These institutions are emerging not only in response to changing funding patterns. Either implicitly or explicitly, they are also often challenging many of the conventions of mainstream development with its issue-based silos, time-limited project horizons and upward accountability to external donors. Instead they are choosing to take more holistic, locally responsive, long-term and flexible approaches, which in turn enhances community resilience and social cohesion. It is perhaps worth noting how many of these institutions have been founded by individuals who have previously worked in large international development organisations and have deliberately stepped outside them in order to pursue alternative, more locally-rooted models and approaches.
When Tewa, the Nepal Women’s Fund, was established in 1996, for example, it was framed explicitly as an alternative to externally-formulated, top-down approaches. In this regard, local philanthropic contributions from the community have been an essential cornerstone of Tewa’s institutional make-up, increasing ownership and flattening traditional donor-beneficiary hierarchies. In a similar vein, the Fund has consistently adhered to the principle that only local money is used in its grant-making. Similarly, the founders of the Kenya Community Development Foundation, one of Africa’s largest community foundations, were also keen to ensure that it would mark a shift away from short-term projects, which were in effect delivered to communities, and towards a more participatory, locally-driven approach.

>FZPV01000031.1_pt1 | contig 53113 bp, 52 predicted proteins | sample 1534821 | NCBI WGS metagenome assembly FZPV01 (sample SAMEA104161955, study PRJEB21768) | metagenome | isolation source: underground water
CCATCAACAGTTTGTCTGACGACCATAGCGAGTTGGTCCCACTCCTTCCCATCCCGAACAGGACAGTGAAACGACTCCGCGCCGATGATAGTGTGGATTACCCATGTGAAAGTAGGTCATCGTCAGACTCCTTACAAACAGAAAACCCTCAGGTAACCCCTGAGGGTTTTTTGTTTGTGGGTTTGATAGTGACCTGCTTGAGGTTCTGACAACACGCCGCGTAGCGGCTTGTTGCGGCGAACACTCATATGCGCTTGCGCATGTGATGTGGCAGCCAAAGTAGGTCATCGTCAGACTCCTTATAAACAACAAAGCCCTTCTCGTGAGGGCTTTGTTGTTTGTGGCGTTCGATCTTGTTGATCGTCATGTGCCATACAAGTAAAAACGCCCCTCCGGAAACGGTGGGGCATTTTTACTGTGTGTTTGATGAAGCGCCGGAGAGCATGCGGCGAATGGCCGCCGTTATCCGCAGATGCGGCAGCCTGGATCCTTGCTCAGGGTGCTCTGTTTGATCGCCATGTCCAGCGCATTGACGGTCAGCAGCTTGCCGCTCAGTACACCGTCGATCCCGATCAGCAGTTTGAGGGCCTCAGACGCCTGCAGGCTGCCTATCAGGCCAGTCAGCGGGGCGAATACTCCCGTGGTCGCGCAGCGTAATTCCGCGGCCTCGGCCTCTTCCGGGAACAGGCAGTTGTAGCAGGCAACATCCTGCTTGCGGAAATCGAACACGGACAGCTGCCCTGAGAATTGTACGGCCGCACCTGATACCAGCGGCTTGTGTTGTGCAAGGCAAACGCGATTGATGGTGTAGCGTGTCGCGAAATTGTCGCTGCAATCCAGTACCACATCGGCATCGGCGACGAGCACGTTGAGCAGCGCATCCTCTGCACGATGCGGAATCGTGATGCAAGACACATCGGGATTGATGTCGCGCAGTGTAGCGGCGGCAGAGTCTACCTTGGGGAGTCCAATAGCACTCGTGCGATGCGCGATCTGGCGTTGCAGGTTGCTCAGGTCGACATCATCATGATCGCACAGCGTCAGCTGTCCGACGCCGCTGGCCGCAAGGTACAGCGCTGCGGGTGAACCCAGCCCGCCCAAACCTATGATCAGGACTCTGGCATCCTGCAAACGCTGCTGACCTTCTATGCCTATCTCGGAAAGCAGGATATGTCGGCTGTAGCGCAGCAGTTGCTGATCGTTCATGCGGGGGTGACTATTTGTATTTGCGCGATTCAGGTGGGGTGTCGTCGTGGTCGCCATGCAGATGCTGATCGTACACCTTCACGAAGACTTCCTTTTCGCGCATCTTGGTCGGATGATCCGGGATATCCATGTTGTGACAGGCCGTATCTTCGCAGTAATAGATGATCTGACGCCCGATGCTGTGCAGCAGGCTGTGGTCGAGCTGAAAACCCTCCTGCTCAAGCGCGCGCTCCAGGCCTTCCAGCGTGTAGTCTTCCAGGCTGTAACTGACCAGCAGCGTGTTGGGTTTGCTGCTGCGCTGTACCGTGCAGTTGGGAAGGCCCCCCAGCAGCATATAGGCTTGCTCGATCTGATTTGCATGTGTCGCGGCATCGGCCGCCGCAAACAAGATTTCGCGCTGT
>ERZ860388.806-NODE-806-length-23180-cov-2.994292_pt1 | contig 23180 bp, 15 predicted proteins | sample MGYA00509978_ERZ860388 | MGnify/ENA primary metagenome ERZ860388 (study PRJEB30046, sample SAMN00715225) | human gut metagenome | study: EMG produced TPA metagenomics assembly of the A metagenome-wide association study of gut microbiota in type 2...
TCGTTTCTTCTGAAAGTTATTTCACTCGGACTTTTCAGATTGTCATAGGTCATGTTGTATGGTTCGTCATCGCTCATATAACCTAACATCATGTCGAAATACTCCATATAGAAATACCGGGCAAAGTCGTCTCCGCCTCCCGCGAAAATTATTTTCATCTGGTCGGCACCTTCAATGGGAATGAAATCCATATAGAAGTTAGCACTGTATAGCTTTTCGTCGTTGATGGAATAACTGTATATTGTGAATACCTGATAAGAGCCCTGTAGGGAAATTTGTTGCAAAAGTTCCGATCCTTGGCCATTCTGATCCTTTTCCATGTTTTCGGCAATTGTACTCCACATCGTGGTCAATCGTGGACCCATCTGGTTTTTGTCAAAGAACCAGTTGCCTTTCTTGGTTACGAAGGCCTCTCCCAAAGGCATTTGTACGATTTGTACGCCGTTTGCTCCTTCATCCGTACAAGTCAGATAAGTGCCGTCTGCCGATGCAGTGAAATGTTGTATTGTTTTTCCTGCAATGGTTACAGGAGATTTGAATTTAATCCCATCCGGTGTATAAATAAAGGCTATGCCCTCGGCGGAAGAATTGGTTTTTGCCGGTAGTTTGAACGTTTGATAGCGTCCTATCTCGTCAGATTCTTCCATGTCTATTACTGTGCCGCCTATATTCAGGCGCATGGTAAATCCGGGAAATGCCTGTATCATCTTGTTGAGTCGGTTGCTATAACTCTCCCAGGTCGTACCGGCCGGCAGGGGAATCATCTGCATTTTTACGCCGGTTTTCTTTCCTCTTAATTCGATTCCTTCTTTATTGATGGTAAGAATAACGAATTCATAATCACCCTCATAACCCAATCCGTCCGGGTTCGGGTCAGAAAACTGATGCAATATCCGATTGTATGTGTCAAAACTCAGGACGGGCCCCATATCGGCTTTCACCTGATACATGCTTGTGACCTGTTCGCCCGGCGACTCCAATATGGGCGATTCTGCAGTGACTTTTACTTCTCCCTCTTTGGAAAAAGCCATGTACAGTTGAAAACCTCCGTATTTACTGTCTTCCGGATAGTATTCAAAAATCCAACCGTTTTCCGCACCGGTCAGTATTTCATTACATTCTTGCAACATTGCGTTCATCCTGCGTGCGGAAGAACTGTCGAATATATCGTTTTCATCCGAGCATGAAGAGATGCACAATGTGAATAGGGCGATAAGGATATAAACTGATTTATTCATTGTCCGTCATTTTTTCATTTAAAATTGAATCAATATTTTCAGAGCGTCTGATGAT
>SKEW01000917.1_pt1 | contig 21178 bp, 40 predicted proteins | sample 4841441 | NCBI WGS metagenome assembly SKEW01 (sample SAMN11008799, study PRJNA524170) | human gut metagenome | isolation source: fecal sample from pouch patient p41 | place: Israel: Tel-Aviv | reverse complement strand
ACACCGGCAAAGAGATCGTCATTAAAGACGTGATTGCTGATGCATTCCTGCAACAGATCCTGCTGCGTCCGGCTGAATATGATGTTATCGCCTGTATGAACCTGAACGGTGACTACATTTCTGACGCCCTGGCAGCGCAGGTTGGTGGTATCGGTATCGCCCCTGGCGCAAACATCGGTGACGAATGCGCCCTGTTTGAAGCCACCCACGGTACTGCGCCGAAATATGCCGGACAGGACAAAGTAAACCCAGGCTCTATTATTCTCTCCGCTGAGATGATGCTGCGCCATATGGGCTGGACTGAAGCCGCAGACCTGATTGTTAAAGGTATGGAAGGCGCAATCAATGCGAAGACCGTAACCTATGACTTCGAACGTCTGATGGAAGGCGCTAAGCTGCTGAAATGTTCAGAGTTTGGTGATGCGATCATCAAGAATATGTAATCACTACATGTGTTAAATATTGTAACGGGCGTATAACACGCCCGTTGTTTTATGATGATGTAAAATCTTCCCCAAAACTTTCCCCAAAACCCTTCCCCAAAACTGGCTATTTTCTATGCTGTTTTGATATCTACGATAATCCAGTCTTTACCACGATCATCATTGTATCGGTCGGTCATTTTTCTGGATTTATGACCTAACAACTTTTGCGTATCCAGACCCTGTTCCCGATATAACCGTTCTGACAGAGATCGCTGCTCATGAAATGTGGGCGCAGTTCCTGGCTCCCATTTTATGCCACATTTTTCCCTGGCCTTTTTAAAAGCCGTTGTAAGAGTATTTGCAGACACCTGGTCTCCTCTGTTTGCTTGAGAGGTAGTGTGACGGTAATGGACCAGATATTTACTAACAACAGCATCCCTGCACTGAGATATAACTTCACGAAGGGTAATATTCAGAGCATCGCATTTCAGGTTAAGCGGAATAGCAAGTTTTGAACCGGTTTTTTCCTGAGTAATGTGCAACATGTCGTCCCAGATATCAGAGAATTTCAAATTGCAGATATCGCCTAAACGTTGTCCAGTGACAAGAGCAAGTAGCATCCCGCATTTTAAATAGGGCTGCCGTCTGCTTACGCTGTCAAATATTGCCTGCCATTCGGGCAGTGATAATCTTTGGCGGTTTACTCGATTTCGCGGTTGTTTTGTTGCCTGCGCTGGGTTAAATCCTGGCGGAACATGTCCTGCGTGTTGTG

Community philanthropy and mainstream development: Parallel universes?
The last two decades have seen considerable investment in the development of community foundations and their community philanthropy peers in different parts of the world by a handful of institutional funders (mostly private foundations, with the C.S. Mott Foundation playing a particularly important role). Although this investment has certainly helped to strengthen the sense of a shared identity within the field, there has been limited crossover into the world of mainstream development initiatives. The terms ‘community philanthropy’, ‘local foundation’ and ‘community foundation’ have limited mileage beyond specific platforms and funders, while the word ‘endowment’ is most commonly applied to private foundations and mortgages. ‘Grant-making’ too often carries undertones of a functional financial transaction rather than an empowering and often transformative development tool. A problem of language may need to be overcome, in the first instance, if there is to be a successful linking of development discourses.